Write about plans changing due to COVID-19
For all of us, it is a scary time with many unknowns. We are anticipating a wedding on June 6th, 2020. We have had this day planned for almost fifteen months and we are anxiously awaiting every update from the CDC with new social distancing guidance. A wait-and-see approach seems like the best option for my partner and me. However, the Type A, planner and Type 2w3 Enneagram type in me is having small panic attacks any time I think of my guests and their inability to plan for the trip with confidence.
Who knows what large events the local governments will allow two months from now. As a public servant myself, I must say that I am proud of the work that local governments are doing to respond to this emergency and I understand that they will continue to make tough decisions. We want as many people to make it to our wedding as possible but also realize and respect that for some, the risks of exposure will be too high to celebrate in person in June. All we can do now is wait and decide later. Hopefully, in late April we will have a clearer picture of the future.
While all of this is overwhelming and hard to comprehend, we have the support of our loving families, friends, and even our friends’ families. We are grateful for everyone who has checked in, for all the thoughts and prayers, and for the health and positive spirits of our family. We, like many of you, had to plead with our parents to stay home. “OK, Boomer” is a popular phrase at the moment but my parents would be appalled if I ever said that phrase to them. You have to know your audience, and trust me, convincing them to stay home takes repeated scientific facts and an occasional show of my true emotions. They know that I am scared for them and they feel my anxiety through the phone line.
Eh… don’t get too worried, I finally convinced them to keep their distance and minimize their outings. Now, when we talk on the phone we can laugh at lighter topics like our cat snoring through my meetings.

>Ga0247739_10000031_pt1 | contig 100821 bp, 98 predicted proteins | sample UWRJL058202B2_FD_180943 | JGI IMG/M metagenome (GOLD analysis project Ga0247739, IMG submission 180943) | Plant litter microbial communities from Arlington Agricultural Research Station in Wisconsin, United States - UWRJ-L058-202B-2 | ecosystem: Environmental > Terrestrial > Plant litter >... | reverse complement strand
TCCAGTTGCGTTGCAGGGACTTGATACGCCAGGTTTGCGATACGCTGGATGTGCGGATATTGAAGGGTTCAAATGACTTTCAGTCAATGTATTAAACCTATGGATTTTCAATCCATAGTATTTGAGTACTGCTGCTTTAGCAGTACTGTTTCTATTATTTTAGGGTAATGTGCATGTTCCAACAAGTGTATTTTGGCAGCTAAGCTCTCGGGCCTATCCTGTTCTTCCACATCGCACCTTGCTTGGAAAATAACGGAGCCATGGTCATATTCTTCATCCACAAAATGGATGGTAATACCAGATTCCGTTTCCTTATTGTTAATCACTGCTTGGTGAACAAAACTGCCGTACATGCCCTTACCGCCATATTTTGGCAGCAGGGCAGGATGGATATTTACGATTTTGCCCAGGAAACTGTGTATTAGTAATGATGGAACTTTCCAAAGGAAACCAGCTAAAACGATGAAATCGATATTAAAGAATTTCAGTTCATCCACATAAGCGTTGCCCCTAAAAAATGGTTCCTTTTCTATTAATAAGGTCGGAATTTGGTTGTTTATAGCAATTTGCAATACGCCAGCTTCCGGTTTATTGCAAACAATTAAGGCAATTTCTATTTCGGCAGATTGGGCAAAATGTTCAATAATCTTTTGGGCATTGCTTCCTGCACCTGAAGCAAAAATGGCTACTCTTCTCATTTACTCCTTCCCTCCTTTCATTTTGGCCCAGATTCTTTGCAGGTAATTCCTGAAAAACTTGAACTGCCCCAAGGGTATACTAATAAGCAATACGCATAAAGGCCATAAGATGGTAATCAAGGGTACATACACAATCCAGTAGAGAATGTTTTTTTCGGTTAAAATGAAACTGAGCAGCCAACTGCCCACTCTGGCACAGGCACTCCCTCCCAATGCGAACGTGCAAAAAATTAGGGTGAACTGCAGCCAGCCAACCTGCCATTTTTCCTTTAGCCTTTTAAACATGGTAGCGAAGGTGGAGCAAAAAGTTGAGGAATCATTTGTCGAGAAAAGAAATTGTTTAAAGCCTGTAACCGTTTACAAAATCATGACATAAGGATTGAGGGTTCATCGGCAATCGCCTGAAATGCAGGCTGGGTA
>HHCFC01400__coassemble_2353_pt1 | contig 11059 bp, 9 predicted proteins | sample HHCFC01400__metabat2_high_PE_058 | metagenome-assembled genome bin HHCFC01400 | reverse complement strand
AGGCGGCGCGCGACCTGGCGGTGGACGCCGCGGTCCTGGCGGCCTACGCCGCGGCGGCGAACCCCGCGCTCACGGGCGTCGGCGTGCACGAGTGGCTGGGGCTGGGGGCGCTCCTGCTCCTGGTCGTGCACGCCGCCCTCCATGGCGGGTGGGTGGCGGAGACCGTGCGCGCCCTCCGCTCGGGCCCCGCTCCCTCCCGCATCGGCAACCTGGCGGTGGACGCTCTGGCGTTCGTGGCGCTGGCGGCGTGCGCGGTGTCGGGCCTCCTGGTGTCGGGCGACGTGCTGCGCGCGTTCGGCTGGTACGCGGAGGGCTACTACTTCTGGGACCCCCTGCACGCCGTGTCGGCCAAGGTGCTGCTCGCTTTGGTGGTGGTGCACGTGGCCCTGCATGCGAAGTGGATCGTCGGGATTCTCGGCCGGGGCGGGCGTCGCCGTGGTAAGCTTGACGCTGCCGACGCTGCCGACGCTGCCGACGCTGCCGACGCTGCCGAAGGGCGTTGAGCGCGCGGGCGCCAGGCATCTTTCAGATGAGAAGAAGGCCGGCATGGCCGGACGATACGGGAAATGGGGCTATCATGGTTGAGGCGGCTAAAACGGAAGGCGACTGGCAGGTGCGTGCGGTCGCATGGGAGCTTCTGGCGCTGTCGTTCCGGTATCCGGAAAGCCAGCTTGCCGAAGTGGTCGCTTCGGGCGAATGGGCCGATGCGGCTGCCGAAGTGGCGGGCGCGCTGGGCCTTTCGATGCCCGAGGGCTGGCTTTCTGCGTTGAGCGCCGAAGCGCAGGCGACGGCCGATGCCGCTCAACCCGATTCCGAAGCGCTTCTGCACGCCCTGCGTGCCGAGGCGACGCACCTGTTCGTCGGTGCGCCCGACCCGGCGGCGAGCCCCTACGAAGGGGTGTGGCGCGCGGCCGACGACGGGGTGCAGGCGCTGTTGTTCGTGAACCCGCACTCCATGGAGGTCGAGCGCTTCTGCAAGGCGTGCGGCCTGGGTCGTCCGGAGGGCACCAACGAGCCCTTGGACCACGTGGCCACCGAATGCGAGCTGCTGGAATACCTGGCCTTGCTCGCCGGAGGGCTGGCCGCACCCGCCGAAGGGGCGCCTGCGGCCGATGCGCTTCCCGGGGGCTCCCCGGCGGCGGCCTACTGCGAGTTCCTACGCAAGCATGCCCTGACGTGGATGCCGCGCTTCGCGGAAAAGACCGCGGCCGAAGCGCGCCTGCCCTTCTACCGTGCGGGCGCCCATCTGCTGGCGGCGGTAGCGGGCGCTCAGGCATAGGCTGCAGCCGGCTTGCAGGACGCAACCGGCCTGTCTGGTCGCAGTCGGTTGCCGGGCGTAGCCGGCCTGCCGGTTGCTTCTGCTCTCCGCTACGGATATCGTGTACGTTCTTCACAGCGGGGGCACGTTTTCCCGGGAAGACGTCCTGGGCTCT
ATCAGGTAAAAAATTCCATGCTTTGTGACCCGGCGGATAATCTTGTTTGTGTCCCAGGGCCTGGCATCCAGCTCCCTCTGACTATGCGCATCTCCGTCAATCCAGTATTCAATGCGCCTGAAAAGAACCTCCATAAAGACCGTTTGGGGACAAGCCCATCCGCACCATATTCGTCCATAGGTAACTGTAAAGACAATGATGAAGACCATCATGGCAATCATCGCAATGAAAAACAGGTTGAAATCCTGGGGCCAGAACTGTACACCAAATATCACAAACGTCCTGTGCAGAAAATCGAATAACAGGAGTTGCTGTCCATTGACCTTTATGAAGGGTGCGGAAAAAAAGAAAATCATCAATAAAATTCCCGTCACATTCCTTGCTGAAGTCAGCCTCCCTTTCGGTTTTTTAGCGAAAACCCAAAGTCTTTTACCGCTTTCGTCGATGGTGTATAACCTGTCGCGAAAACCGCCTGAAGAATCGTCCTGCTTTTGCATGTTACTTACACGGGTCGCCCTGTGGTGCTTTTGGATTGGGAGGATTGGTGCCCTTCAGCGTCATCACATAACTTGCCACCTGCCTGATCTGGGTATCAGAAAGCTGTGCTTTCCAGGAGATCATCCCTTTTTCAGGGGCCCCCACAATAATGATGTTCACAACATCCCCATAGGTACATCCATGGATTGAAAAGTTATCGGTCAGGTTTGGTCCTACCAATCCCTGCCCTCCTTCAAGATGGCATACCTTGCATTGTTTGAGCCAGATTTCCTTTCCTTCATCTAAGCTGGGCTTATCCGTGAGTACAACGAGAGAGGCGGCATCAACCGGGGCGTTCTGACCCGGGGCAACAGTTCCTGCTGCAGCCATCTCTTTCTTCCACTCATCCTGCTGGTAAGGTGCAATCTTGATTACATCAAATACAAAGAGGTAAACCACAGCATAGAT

Write your own uplifting stories during the coronavirus emergency
Some of the most uplifting stories through all of this come from the community rallying and doing their part. In your own writing about this time, tell the stories of how you are shopping local, donating to your regular stylist or local coffee shop who cannot operate during the COVID-19 induced social distancing.
The best part of all this is the time we have, that we once spent commuting, to serve our neighbors through grocery trips for people at risk, chalking encouraging notes on our driveways for seniors who are taking walks, or even playing a musical instrument with the window open them to enjoy. Write about a neighbor being there for you. We may be distant but we can feel close to others. People all over are connecting through online game playing, virtual symphony and choral concerts, and plain old video calling to family. We are able to find hope in this chaos by lifting each other up and encouraging people to stay home. People in the future will love these stories as well. Document them. Share them.